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North Korea Is Now Threatening a Preemptive Nuclear Attack

North Koreans attend a rally to support a statement given on Tuesday by a spokesman for the Supreme Command of the Korean People's Army vowing to cancel the 1953 cease-fire that ended the Korean War.

North Koreans attend a rally to support a statement given on Tuesday by a spokesman for the Supreme Command of the Korean People's Army vowing to cancel the 1953 cease-fire that ended the Korean War. // Jon Chol Jin/AP

While the U.N. Security Council has voted for harsh new sanctions against North Korea, that nation's military has found a way to take its fighting words to yet another hyperbolic level. In a press statement complaining about both the sanctions and ongoing military exercises by the U.S. and South Korea, the DPRK says "it will fully display the might of Songun it built up decades after decades and put an end to the evil cycle of tension." The statement also breaks out—literally—the North's biggest gun in the threat of "a preemptive nuclear attack." 

First, now that the U.S. is set to light a fuse for a nuclear war, the revolutionary armed forces of the DPRK will exercise the right to a preemptive nuclear attack to destroy the strongholds of the aggressors and to defend the supreme interests of the country.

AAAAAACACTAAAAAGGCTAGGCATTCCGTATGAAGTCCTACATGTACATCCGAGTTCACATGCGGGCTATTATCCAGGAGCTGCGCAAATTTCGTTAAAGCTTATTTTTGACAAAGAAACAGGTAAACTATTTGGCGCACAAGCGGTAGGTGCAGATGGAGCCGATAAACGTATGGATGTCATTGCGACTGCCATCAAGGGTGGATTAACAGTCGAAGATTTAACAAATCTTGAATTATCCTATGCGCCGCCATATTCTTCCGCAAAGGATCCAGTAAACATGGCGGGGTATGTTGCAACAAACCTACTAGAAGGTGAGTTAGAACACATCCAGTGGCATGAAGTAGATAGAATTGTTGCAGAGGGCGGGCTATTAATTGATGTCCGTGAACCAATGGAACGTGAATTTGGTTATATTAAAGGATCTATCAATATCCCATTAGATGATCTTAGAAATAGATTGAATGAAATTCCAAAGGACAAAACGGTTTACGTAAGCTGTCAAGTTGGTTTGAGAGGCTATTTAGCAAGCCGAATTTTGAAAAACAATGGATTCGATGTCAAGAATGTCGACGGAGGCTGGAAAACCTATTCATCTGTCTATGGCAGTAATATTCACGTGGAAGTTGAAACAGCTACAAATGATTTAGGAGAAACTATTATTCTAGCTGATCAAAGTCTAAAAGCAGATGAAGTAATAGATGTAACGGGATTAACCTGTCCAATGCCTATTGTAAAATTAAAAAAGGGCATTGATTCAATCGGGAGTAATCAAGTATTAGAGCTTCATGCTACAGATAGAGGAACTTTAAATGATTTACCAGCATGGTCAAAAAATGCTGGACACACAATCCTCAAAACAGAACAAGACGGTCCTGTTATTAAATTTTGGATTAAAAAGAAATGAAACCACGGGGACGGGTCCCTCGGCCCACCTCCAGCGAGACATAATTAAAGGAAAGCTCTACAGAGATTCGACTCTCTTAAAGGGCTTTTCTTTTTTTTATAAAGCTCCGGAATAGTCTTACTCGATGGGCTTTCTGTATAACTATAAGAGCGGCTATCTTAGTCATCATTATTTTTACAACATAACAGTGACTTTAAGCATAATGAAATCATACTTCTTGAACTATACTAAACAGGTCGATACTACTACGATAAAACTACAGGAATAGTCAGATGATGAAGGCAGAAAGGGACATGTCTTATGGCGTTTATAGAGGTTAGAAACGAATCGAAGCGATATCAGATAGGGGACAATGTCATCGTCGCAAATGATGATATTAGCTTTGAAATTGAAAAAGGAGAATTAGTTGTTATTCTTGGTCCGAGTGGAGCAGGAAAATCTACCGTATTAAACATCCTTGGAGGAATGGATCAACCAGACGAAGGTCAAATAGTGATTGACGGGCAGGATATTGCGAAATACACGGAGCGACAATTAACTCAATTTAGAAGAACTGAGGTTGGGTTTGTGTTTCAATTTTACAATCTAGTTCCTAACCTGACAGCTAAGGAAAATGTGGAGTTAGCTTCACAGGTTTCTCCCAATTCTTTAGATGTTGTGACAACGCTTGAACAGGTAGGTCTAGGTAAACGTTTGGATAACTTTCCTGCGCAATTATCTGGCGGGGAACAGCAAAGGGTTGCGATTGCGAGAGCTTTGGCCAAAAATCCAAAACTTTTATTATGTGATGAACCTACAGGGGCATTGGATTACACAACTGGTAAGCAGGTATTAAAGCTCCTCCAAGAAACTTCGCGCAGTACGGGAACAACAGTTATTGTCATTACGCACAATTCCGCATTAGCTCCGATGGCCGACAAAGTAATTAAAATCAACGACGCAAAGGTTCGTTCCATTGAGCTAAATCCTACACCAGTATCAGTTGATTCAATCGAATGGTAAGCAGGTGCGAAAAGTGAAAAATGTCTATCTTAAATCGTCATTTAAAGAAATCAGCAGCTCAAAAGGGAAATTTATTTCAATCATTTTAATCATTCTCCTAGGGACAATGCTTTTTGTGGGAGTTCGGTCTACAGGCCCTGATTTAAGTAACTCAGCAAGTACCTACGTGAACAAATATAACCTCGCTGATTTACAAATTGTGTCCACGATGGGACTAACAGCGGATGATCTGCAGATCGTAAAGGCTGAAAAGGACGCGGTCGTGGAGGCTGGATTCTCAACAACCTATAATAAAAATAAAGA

Before you climb into your bomb shelter its important to note that the North has shown no ability to launch a missile that can either carry a nuclear warhead or reach the United States. It also seems unlikely that they would annihilate Seoul, despite numerous threats to do so in the past. However, the talk of nullifying the 60-year-old cease fire agreement and jumping in a second Korean War is worrying, particularly with American, North, and South Korean soliders and sailors conducting their drills in such close proximity. The North began its own military exercises this week, in response to the annual joint war games that the South is holding with the U.S. over the next two months. (Earlier this week, the same DPRK leaders threatened to tear up the first Korean War's armistice agreement if the operations didn't stop.) If any of those ships happen to wander to close to each other or someone shoots the wrong way, there very well could be a bad incident that might lead to an escalation.

Read more at The Atlantic Wire

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